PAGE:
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What to do with Plains

Discussion in 'Civ4 - Strategy & Tips' started by mcorey, Jun 4, 2010.

  1. georgjorge

    georgjorge Deity Wannabe

    Dec 14, 2009

    True, whipping the city gives you more hammers than cottaging, and specialists give you more commerce than cottaging...but maybe cottaging gives you more combined hammers + commerce than either alternative (if the specialists wouldn't produce a Great Person of course). It's not always that I want every city to do only one thing, maybe at the time I just need another city that can give me a net commerce gain while quickly making some units for Hereditary Rule happiness of more important cities. In this particular case, I wouldn't cottage as well, but if the plains are riverside, I might consider it.
  2. NihilZero

    NihilZero WHEOOHRNY

    Jul 20, 2009
    Dublin, Ireland

    Great post.

    By the way, does anybody ever reckon Representation specialists into these calculations? Rep > HR, in my opinion. HR is often a last resort for me, any other source of happiness is preferable unless I'm going cottage crazy and really want the highest pop I can possibly get.

    HR is often good for diplomacy with many of the game's less desirable elements, though.
  3. UncleJJ

    UncleJJ Deity

    Jun 13, 2006
    How do you know this is what he wants or needs? The OP asked about how he should use the plains tiles and you answered he should whip (presumeably units) or run specialists. What happens if he already has several other cities performing those roles? Should he still continue and follow your advice?

    You've jumped to some preconceived conclusion based on a poor analysis. You might be right and you might not be.
    You are incorrigible and seem to be unable to interpret the likely reason this city was founded. This city wasn't founded to generate commerce, the clue is in the metal :rolleyes: Then having founded this city for strategic reasons he wants to know how to get the best out of it. It is a city able to do any of the 3 basic jobs but none of them very well since it has limited tiles. Commerce is just one of those jobs and I said that clearly in my first paragraph of my previous post.

    My advice is superior to yours because I accept that the city could be used for production (iron plus whipping or workshops or both), could run a few specialists (but a surplus of only 9 food means it will be tied up for a long time after the first few GPs have been popped) and could be used to generate commerce though cottages (and trade routes and some coastal tiles perhaps). Eight cottages plus infrastructure will make a useful mid game contribution to the economy regardless of whether he plays a CE or SE eventually. If you do generate a mid game GP or two in this city give some thought to what it can do afterwards, obviously workshops and production are a late game option but late game cottages are less favoured even with Emancipation. I would suggest if you want cottages here eventually then start them early and avoid the specialists.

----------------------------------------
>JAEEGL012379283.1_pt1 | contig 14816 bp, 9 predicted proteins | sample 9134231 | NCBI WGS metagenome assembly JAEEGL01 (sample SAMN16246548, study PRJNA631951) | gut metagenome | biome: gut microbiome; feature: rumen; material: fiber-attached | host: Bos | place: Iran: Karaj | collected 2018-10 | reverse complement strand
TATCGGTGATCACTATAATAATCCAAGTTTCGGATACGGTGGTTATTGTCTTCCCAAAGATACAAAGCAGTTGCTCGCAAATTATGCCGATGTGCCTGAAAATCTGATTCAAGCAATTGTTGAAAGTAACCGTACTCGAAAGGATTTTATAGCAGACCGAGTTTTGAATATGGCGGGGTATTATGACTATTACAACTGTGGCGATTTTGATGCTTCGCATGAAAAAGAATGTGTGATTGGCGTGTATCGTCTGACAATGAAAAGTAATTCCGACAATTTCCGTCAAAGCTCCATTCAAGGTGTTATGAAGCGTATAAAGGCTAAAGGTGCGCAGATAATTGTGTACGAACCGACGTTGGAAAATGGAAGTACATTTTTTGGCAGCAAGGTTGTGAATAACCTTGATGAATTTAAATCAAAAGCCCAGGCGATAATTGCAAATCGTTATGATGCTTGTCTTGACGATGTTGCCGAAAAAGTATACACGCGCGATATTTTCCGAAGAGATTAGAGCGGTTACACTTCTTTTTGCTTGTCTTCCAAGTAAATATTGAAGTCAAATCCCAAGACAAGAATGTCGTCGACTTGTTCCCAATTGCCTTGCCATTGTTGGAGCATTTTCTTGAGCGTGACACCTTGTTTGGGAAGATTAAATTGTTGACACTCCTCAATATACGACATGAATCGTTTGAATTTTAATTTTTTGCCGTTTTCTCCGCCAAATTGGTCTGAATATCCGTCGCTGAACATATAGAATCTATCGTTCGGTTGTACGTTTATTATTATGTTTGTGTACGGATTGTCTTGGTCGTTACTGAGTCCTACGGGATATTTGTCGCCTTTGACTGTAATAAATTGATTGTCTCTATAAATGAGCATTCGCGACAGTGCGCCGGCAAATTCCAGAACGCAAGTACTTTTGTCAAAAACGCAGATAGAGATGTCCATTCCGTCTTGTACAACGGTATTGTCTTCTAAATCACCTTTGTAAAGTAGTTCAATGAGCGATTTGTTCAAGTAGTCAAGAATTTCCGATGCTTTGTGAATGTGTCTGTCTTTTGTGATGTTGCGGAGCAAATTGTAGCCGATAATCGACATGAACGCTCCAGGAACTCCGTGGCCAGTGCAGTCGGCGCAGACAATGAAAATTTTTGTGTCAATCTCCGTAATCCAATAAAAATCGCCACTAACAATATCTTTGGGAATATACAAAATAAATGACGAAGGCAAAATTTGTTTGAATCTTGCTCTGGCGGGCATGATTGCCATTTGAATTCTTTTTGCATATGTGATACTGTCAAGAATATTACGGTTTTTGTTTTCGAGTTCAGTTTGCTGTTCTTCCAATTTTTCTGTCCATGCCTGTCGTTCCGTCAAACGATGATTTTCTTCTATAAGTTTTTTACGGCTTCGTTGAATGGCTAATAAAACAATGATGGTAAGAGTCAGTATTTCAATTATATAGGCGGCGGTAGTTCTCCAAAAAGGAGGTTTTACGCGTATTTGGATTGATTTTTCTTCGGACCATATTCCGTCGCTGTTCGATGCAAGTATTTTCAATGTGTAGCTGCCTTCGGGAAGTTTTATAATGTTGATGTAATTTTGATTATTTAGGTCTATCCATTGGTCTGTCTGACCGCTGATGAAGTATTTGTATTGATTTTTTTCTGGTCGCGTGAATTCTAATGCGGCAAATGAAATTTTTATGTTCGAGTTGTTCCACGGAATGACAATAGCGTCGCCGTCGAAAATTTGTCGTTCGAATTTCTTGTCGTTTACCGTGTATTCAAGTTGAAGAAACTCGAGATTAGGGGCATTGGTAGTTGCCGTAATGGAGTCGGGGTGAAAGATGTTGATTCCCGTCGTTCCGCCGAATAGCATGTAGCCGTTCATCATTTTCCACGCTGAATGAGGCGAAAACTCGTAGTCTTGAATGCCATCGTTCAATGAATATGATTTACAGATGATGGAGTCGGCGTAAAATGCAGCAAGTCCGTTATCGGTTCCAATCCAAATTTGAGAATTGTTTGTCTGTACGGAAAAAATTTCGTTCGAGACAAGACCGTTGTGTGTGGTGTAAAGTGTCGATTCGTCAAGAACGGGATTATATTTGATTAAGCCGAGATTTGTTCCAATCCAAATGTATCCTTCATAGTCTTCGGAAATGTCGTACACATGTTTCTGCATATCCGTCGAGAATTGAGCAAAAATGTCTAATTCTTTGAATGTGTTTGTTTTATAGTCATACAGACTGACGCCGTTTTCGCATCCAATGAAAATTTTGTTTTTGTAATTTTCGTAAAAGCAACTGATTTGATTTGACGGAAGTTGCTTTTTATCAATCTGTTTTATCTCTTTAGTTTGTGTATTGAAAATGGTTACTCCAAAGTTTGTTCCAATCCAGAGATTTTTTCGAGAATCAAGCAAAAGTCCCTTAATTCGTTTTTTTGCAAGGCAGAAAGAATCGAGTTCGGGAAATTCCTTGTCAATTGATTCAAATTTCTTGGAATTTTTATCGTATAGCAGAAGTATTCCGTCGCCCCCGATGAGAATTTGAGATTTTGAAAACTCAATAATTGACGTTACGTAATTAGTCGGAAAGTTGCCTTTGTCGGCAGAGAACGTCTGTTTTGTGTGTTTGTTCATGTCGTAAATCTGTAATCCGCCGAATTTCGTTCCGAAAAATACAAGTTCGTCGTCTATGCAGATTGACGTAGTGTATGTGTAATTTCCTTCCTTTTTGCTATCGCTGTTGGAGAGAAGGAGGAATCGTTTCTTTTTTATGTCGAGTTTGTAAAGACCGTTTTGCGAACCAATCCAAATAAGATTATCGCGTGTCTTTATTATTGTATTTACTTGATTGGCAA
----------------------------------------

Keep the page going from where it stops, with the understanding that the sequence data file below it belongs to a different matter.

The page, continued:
Without knowing the game situation or the player's gameplan you (and some others) have arbitrarilly discounted one of the 3 options.
    Why does he need this city as a production city? He might want that, if he's going to war soon, using macemen etc, but if he's intending to go for Liberalism what will it be producing? Does he still want a big army eating his gold while he's in a research race?

    With only 9 food it is unlikely to be a good specialist city this late in the game.
    I can't allow you to make such ridiculous assumptions to try to salvage your poor advice. In no way is it likely that this city (say the 6th) founded in the mid game will be producing the first GP. Other earlier cities will already have grabbed those low hanging fruit. It is more likely to be the 6th GP by the time the city has grow and whipped in enough specialist slots. That is a much harder case for you to justify. 600 GPPs will cost 400 food and that takes 50 turns from when 4 specialists are available (quite a delay unless you use Caste System). By the time that GP is produced most of the cottages would be close to maturing and PP and FS are available if he's going with CE civics and technologies. With 15 hammers a turn invested into infrastructure we could expect 600 hammers worth of multipliers (market, library, monastery ... ). With OR and a forge this could be big underestimate. Setting that against using the 400 food for a GP we get a very different picture. What's more this little city (with limited tiles) is just beginning to blossom, a GP is just a one shot boost (useful although that is, with trade potential etc.) I reject your analysis of this city's potential.